Service dog gives Minnesota woman new confidence

A devastating wreck 16 years ago left Tammy Hiltner in pain, and daily tasks became progressively harder to do. But one year ago, she met Magnum, 4-year-old black British lab, trained by Can Do Canines in New Hope, Minnesota.

Magnum brings a clothes basket to Tammy Hiltner, which is just one of the ways he is trained to help her with daily tasks.
Thalen Zimmerman / Alexandria Echo Press
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ALEXANDRIA, Minn. — On a winter’s day in 2006, Tammy Hiltner made her regular commute along Interstate 94, with evidence of a snowstorm brewing. It was about an hour from Freeport, Minnesota, to her job in St. Michael in Wright County.

Not long after arriving for her shift, her supervisor told her she needed to head home before the weather got worse.

Minutes after leaving, at the bottom of the I-94 on ramp, a patch of ice sent Hiltner spinning across two lanes into the shoulder of the median. The back end of her 1994 Explorer was toward the fence, and she was facing oncoming traffic.

Hiltner remembers a semi-truck in the passing lane approaching her. He began slowing down, which caused his trailer to fishtail toward Hiltner.

"I remember saying, 'Lord, if it is my time...' Well, I made peace," Hiltner, now 60, recalled.


The trailer hit her, pushing the Explorer toward the median fence and snapping Hiltner forward, causing her face to hit the steering wheel. The airbags did not deploy.

Since the accident, Hiltner has had multiple surgeries, mostly on her back. One of her surgeries left her with neuropathy, sciatica and spinal stenosis. Nerve damage from her hips down causes pain when standing or sitting for long periods, and sleep for her is troublesome.

She had a spinal stimulator inserted to block pain signals from her back to her brain, and battled a staph infection the device caused. She could have died, doctors said.

"My back will never be the same," said Hiltner, who now lives in Alexandra, Minnesota.

But in February 2021, a 4-year-old black British lab named Magnum came into her life.

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Tammy Hiltner holds her service dog, Magnum, by the paws. He helps her with daily tasks around the house and helps alleviate anxiety.
Thalen Zimmerman / Alexandria Echo Press

Magnum is a trained mobility certified service dog trained from Can Do Canines in New Hope, Minnesota.

He assists Hiltner with everyday tasks: turning light switches, opening her apartment door, and retrieving items on command if she were to fall. He also provides mobility support that could allow her to stand up. He even helps her remove her jacket by tugging on the sleeves.

"He's my stress reliever. He gets rid of my anxiety and keeps me distracted," Hiltner said. "I just feel a lot more confident to be able to do things. I wouldn't be as confident if he was gone."


With her husband being a truck driver and her son living over an hour away, Magnum is the perfect company that can lend a helping paw.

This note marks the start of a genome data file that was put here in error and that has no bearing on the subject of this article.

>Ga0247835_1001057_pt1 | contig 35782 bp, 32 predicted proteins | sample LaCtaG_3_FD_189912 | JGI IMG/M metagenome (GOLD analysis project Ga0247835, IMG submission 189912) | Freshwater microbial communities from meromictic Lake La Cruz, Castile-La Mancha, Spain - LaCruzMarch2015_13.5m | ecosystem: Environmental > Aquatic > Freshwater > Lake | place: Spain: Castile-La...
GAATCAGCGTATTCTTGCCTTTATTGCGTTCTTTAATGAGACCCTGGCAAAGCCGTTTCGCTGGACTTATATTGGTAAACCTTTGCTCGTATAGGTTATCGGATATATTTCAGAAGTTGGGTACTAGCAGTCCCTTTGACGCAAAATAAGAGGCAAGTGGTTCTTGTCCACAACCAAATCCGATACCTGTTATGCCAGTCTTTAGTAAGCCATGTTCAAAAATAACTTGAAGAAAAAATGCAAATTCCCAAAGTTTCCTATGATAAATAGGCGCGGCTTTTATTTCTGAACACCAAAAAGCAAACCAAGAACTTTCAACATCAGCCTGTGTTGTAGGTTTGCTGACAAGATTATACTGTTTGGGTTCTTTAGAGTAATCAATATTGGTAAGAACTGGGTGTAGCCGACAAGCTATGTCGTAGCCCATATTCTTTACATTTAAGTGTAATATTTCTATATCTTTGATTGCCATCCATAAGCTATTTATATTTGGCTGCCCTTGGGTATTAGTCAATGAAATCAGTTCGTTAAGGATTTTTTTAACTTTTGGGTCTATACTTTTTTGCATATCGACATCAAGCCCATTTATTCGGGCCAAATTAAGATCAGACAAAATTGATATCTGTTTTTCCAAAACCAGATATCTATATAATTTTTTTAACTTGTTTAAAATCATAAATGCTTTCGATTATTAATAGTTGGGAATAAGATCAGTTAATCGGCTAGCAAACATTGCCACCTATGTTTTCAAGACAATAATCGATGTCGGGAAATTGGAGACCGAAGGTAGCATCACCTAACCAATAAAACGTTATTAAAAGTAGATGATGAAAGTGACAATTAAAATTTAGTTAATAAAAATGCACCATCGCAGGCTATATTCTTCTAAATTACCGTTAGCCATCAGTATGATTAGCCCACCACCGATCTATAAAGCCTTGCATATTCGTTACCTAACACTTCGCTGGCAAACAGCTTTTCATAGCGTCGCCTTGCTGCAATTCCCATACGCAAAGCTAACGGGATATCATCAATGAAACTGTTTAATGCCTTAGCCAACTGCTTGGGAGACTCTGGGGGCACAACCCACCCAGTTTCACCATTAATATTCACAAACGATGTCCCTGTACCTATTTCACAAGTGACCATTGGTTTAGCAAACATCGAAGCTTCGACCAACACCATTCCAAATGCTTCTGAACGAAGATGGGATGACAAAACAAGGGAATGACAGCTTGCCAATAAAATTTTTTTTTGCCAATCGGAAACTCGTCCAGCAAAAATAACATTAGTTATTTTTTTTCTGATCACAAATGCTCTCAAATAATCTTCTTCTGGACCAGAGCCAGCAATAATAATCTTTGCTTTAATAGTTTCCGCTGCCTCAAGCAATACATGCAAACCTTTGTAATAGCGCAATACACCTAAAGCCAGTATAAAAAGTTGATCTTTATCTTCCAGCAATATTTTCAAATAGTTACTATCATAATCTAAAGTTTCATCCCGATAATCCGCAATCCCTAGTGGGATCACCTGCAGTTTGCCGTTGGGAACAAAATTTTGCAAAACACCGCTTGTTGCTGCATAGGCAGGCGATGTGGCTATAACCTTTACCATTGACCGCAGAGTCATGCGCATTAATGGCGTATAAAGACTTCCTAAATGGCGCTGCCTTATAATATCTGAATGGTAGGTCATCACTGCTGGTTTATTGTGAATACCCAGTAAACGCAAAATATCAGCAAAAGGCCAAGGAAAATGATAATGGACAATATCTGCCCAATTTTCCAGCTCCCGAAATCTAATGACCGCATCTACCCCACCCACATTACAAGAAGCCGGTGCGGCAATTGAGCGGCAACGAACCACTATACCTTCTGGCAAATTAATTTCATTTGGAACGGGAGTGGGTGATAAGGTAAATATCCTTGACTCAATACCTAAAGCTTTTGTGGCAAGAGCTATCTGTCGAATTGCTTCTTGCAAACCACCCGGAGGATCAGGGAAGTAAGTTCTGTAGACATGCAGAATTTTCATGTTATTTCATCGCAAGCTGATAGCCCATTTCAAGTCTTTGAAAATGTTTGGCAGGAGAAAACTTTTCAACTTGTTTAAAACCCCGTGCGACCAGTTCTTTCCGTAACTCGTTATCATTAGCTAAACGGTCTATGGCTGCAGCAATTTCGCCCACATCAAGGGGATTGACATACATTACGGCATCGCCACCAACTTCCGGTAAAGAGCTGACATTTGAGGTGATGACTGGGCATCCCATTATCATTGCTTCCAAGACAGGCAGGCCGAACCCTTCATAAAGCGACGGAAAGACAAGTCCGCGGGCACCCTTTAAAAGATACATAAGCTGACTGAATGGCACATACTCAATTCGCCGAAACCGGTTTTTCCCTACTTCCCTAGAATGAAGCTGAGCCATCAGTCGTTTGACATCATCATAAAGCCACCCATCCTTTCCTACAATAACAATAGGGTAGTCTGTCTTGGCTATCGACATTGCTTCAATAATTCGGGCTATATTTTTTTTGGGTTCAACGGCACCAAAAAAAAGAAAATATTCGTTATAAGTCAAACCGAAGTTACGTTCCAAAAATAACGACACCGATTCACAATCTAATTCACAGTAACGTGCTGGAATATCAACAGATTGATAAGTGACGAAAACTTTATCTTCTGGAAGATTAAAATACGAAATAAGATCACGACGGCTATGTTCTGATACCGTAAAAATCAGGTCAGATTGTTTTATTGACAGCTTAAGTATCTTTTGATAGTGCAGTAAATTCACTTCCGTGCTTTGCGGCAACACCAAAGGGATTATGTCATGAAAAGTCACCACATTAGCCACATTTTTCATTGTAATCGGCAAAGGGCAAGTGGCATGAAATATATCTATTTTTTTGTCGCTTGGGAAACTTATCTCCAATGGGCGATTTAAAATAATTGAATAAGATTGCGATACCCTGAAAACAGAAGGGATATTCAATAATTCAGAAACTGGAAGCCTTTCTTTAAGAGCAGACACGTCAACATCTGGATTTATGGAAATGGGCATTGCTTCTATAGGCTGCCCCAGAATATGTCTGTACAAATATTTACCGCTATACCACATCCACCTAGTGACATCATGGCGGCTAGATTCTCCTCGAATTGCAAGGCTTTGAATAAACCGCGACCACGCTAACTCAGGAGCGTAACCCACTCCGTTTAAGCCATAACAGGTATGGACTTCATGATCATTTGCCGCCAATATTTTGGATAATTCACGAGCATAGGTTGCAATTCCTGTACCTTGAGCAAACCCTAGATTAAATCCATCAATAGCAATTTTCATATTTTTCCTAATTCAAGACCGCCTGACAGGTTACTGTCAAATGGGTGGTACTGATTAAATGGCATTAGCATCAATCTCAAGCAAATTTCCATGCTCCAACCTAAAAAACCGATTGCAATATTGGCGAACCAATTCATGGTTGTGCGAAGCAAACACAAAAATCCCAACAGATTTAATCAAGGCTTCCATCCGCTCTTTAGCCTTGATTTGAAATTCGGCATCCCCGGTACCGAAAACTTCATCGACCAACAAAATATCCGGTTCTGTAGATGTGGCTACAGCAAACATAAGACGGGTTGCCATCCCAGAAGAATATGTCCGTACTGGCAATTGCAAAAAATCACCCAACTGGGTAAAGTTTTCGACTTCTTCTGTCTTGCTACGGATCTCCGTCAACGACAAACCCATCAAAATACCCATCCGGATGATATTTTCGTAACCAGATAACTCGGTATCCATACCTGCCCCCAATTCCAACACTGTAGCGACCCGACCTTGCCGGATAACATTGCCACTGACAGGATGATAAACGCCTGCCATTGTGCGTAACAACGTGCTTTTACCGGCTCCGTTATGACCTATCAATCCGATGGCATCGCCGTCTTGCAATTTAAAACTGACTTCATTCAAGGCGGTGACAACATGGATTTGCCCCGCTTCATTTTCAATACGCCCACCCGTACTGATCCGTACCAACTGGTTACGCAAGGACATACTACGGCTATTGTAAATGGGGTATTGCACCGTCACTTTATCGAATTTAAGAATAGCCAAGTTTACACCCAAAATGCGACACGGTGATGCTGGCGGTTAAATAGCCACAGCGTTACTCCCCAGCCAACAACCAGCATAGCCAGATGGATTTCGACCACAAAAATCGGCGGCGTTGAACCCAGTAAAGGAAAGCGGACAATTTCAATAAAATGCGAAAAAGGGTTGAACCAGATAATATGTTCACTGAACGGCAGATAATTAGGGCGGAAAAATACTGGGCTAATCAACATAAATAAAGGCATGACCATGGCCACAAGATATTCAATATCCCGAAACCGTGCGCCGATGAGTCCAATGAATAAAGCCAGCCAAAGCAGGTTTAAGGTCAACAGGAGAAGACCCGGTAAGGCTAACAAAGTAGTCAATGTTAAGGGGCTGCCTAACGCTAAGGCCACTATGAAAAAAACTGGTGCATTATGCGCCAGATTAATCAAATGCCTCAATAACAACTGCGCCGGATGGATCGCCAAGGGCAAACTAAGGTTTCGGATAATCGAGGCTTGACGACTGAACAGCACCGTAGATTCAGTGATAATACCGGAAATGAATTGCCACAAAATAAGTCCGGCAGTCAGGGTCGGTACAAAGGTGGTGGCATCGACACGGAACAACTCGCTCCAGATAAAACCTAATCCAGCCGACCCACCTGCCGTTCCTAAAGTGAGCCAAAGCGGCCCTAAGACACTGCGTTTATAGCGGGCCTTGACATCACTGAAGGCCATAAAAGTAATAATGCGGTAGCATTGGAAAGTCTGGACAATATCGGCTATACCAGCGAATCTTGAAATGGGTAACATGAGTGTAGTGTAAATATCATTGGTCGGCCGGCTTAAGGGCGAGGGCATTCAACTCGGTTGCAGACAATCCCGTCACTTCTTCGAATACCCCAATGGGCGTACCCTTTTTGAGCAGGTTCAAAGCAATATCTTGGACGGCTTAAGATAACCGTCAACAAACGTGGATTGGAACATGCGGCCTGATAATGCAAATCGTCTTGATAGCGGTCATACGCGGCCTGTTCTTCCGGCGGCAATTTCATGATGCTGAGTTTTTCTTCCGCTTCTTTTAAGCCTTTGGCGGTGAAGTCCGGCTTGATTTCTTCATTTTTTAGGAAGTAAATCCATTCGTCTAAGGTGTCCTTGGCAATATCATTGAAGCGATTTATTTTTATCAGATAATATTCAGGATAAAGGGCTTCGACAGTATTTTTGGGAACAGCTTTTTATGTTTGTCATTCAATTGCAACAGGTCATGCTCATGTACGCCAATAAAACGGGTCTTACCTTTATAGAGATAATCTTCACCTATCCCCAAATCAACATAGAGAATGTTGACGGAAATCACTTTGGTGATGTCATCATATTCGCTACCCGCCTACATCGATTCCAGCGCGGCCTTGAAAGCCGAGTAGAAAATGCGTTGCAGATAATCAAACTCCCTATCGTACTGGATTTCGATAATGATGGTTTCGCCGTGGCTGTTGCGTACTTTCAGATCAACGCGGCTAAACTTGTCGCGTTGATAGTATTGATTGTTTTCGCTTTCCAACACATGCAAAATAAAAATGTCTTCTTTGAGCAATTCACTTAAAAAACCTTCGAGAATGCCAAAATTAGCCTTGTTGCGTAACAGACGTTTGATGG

Hiltner and her husband began researching service dogs after daily tasks became too painful. They found that many places were out of their price range.

Then they heard about Can Do Canines which provides service dogs free of charge besides a $50 application fee.

Can Do Canines is "a service dog company dedicated to enhancing the quality of life for adults and children with disabilities by creating mutually beneficial partnerships with specially trained dogs," said Caren Hansen, Can Do Canines' marketing and communication manager.

Hiltner and her husband thought they sounded reputable and were impressed with the company's history, so they applied.

A client services team determines the specific skills that a dog could potentially perform for a client to understand the scope of the need.

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On Jun. 26, 2021, Tammy Hiltner and Magnum earned their certificate as a Certified Mobility Assist Dog Team.
Thalen Zimmerman / Alexandria Echo Press

"Several factors, including recommendations, interviews, etc., play into the decision-making process for which clients are accepted," Hansen said.


"They start training them at 5 weeks old, up until they're about 2, 2 and a half," Hiltner said. "They provide you with a kennel, food and a cape. They work with you."

Hansen says choosing a dog for each particular client is a careful, thoughtful process.

"We perform certain assessments with each dog to see what their true passion really is. A hearing dog, for example, is often one that is extremely alert and eager, as it is working 24/7," Hansen said. "We take pride in not only allowing our dogs to have their own say in what they grow up to be, but also in customizing each dog for its particular client's needs.”

Can Do Canines trains their dogs in five areas of disabilities: hearing, mobility, seizure, diabetes and autism.

Since he came into her life, Magnum has been a miracle worker for Hiltner. One night she was experiencing tremors in her legs and feet when Magnum jumped into bed and rested his head on her leg.

"To this day, since he did that, I haven't had any tremors in my feet. None. I don't know what he did," Hiltner said. "There's just something about him. He's got an aura around him that people just magnetize to him."

Thalen Zimmerman of Alexandria joined the Echo Press team as a full-time reporter in Aug. 2021, after graduating from Bemidji State University with a bachelor of science degree in mass communication in May of 2021.
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